Relaunching the X-Men comics is something Marvel seems to do on an almost yearly basis lately. As a whole, the X-titles have felt a somewhat directionless in recent years. There have bursts of greatness here and there, but the mutant corner of the Marvel Universe hasn’t had the sense that it was unified under a common vision. That all changed when Jonathan Hickman returned to Marvel Comics and launched House of X and Powers of X, two titles that would essentially soft-reboot the X-titles. These two comics would form a weekly new X-Men series that promised to reinvigorate the franchise and serve as the starting point of a whole new era of X-Men comic books.
Now that the first issue of House of X and Powers of X have hit shelves we have an idea of what Hickman’s grand opus looks like and the direction he’s taking these books. Are these the big, exciting new X-Men books we need right now? Are they accessible and able to draw in new and/or lapsed readers? Do they give us a glimpse into what role mutants will play in the Marvel Universe?
The answer is “no.” Not at all. The truth is, these are not the X-Men books we need right now. The first issues of House of X and Powers of X are obtuse, slow, and devoid of any sort of characterization. They are plot-driven tomes that read more like a sourcebook for a tabletop roleplaying game than they do a superhero comic book. They feel that way even before you get to all the charts, graphs, maps, and info dumps.
Johnathan Hickman is writing for folks who are already reading Marvel Comics; folks who know these characters and their complicated backstories. He’s writing for a small audience and he’s doing it well, but that’s not going to elevate the X-Men titles to their former glory. Even longtime fans will find themselves scratching their heads throughout these first issues. They’ll wonder who some of these characters are or why we’re supposed to care about any of them.
Those familiar with Hickman comics know that he plays a long game, slowly building things and weaving rich, complicated tales. The problem is that House of X #1 and Power of X #1 are six dollars each and every following issue is five dollars. With new issues dropping weekly, that’s a hell of an investment in a series that reads so damn slowly. It’s probably safe to say a lot of readers will wait for the collected editions of these books to comic out, which does little to increase interest in monthly X-Men comics.
There’s certainly nothing wrong with launching a new comic series that caters mainly to diehard comic readers. House of X and Powers of X are continuity heavy books and there is a dedicated fanbase who loves that sort of thing. The art in both titles is amazing, with R.B. Silva and Pepe Larraz producing page after page of stunning visuals, and the colors from Marte Gracia are gorgeous. These comic books are the product of very, very talented creators, there’s no doubt about it.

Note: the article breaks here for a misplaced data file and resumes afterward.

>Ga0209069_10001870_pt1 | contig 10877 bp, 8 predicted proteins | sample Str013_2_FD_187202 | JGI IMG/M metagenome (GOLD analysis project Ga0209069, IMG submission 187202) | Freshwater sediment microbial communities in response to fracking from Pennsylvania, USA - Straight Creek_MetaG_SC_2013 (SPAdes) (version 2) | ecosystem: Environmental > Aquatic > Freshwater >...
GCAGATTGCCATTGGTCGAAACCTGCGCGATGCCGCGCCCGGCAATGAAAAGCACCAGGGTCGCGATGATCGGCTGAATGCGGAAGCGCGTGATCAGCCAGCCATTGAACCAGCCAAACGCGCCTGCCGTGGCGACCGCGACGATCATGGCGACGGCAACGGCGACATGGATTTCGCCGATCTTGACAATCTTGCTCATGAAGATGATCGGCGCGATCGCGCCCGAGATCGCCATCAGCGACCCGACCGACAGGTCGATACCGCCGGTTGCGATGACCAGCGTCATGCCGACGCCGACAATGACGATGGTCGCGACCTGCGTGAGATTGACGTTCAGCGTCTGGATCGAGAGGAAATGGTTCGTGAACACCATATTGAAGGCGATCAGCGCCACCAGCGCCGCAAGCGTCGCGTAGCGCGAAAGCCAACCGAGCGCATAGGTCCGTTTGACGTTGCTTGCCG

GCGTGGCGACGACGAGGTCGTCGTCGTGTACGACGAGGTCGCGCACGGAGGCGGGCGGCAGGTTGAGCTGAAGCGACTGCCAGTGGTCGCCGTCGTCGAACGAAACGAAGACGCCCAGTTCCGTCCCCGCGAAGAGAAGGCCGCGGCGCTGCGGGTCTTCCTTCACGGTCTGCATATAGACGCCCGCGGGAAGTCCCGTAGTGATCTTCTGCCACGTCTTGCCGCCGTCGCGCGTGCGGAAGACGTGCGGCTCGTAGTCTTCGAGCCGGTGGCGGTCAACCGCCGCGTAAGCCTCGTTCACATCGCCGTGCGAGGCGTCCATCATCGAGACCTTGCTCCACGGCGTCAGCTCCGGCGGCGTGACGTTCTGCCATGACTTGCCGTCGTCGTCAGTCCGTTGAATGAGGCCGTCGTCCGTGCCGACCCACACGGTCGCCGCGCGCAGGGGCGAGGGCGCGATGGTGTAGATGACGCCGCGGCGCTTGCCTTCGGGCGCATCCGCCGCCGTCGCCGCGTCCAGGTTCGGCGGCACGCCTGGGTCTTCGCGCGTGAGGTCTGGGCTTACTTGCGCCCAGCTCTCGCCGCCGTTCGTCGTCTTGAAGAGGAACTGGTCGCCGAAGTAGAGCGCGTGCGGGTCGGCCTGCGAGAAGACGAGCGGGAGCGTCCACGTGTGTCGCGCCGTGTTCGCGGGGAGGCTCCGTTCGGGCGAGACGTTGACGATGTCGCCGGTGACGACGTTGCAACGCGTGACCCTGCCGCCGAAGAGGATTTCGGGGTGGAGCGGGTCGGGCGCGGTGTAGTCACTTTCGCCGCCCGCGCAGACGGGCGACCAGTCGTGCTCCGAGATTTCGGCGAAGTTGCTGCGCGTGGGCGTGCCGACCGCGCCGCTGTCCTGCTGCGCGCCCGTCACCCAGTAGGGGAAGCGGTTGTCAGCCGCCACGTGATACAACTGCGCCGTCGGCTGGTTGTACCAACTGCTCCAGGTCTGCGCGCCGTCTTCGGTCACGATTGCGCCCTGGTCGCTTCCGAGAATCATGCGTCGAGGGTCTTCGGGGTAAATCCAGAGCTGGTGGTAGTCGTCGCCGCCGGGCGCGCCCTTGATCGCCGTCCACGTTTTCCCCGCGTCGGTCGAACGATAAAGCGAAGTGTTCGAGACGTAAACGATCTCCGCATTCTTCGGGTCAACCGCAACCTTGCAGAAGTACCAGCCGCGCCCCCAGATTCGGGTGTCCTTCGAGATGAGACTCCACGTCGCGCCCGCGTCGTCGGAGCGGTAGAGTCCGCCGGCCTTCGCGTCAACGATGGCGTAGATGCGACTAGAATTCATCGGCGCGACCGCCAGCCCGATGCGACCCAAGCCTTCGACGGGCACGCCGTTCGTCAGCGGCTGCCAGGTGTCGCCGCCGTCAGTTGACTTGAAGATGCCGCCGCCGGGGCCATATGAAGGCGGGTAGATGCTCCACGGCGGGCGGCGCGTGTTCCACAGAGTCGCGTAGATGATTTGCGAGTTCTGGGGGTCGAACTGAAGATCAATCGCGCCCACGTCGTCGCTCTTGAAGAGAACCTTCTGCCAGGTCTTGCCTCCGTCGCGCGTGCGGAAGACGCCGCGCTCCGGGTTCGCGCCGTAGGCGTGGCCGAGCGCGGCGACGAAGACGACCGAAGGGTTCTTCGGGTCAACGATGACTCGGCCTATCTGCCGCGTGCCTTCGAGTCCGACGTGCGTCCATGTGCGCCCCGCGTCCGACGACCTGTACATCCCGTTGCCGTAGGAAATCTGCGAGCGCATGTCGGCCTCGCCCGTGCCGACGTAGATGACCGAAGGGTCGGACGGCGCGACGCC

That said, it’s hard not to read these first issues and feel like this whole launch is a major misstep. Marvel would have been better served launching two original graphic novels with these stories as opposed to a weekly single issues that are some of the most expensive comics on the stands. While many curious readers picked up the first issues, it’s hard to imagine them continuing with the series. Not at this price point and shipping schedule. Not with such a blotted plot and a void of familiar X-Men characters leading the story.
It’s frustrating because Marvel seems to be doing the right thing in so many other places. From Jason Aaron’s Thor to Donny Cates and Ryan Stegman’s Venom to Al Ewing and Joe Bennett’s Immortal Hulk, there’s no shortage of awesome titles that are appeasing longtime fans and drawing in new readers. These series are all accessible, exciting, and don’t require a PhD in Marvel Characters to enjoy.
In a time when the X-Men franchise is in desperate need of a fresh start – across all mediums – Marvel decided to unleash an expensive ode to continuity that features more infographics than it does superhero action. Maybe that’s what new readers are looking for. Maybe that’s what old-school X-Men fans have been craving; some dense pages of info that read like college textbook. Maybe in a few years we will look back on this as the start of a glorious new era of X-titles, but that seems pretty unlikely. It seems more likely that a small group of diehard fans will drool over them while the rest of us just read their plot summaries on Wikipedia.